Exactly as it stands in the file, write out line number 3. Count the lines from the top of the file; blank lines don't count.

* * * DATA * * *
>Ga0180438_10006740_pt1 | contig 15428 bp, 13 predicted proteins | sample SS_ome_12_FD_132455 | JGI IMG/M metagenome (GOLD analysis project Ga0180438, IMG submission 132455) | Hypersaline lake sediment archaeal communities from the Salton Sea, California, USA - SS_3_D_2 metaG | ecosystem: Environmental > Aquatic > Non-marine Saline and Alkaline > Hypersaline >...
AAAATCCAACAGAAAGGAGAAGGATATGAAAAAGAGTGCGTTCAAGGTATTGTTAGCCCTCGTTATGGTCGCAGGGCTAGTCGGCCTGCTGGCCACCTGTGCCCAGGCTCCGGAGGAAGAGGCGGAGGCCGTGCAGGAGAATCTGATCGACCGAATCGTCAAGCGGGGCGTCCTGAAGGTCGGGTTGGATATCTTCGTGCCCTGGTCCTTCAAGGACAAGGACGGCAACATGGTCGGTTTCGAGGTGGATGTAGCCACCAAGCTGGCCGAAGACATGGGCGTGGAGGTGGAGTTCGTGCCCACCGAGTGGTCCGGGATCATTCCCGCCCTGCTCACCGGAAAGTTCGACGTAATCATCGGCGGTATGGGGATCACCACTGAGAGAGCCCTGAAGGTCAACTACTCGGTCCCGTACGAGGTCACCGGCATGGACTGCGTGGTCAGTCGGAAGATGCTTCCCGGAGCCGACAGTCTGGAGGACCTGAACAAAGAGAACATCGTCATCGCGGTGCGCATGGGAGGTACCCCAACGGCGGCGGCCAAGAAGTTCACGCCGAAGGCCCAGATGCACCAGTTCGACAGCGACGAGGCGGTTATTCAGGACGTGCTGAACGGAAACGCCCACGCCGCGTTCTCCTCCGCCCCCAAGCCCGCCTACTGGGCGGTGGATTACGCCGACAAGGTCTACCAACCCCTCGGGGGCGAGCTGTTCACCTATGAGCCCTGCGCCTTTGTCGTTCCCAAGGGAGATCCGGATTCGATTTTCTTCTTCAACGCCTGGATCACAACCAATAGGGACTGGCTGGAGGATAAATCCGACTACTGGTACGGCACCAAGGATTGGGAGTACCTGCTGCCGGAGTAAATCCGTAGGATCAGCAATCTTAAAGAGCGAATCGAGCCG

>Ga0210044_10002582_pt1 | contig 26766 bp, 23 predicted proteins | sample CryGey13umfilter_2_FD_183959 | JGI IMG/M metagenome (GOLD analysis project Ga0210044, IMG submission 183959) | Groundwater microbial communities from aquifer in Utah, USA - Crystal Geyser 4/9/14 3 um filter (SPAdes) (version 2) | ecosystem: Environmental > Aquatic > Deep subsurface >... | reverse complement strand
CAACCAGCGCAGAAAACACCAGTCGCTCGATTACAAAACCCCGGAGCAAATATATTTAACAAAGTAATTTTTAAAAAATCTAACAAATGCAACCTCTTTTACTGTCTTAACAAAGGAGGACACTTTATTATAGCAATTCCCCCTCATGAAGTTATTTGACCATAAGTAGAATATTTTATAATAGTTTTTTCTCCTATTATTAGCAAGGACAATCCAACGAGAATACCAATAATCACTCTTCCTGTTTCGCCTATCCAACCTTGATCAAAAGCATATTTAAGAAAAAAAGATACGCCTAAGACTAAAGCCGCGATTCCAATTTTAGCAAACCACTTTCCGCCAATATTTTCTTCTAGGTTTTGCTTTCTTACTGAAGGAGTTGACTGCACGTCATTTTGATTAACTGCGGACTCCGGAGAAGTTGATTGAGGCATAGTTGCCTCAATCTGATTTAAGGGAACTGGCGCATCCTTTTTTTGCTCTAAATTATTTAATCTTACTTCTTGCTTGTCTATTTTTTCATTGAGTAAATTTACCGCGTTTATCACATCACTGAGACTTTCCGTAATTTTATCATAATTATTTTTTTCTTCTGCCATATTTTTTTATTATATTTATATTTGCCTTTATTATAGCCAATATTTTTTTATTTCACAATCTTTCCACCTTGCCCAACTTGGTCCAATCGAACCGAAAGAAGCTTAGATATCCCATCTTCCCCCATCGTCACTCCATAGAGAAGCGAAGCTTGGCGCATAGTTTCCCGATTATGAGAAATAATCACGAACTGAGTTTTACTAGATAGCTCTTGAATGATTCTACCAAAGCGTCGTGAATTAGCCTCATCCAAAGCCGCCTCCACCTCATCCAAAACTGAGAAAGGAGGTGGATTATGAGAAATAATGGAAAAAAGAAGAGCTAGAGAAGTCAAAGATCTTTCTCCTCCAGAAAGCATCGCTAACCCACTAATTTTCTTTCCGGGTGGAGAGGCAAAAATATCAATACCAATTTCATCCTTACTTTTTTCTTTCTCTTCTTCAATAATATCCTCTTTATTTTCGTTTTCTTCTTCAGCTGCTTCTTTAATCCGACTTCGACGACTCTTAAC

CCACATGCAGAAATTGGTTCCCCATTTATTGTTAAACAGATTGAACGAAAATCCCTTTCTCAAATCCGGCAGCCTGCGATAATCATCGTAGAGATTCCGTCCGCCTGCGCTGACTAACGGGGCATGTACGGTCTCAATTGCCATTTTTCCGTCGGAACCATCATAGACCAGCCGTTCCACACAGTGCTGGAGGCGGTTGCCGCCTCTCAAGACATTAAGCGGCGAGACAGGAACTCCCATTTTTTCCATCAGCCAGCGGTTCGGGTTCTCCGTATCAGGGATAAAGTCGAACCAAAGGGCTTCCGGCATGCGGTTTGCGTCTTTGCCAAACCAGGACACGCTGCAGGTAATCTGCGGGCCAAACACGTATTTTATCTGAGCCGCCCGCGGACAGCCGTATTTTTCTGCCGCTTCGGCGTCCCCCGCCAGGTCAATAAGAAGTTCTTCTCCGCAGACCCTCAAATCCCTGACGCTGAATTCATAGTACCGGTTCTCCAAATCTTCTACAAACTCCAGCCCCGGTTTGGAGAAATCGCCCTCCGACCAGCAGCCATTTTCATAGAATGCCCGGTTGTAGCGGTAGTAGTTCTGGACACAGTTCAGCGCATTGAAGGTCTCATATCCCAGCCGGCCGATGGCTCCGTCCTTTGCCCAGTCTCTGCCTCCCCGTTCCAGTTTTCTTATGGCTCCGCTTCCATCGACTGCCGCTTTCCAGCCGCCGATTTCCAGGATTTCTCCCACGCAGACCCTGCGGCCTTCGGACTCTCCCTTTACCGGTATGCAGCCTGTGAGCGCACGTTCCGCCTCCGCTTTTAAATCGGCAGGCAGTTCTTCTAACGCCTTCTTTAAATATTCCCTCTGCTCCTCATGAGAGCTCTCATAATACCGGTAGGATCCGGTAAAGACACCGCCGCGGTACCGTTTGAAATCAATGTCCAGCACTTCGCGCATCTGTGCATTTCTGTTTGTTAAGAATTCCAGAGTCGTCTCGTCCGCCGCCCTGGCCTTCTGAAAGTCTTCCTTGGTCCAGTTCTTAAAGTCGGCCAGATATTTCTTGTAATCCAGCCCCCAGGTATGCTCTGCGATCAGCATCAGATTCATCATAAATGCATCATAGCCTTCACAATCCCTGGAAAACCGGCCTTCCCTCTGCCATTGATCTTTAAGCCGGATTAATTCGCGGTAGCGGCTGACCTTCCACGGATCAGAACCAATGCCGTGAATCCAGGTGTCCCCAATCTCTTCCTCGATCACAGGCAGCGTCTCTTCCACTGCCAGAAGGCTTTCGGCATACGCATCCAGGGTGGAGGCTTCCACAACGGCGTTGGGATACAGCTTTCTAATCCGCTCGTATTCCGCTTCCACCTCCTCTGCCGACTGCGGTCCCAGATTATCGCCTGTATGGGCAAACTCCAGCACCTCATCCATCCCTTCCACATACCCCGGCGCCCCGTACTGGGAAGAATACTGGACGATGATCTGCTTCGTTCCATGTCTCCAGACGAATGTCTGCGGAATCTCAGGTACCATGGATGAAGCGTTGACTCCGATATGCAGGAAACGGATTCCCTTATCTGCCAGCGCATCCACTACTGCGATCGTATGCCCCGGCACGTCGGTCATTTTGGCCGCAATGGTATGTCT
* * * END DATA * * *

>Ga0210044_10002582_pt1 | contig 26766 bp, 23 predicted proteins | sample CryGey13umfilter_2_FD_183959 | JGI IMG/M metagenome (GOLD analysis project Ga0210044, IMG submission 183959) | Groundwater microbial communities from aquifer in Utah, USA - Crystal Geyser 4/9/14 3 um filter (SPAdes) (version 2) | ecosystem: Environmental > Aquatic > Deep subsurface >... | reverse complement strand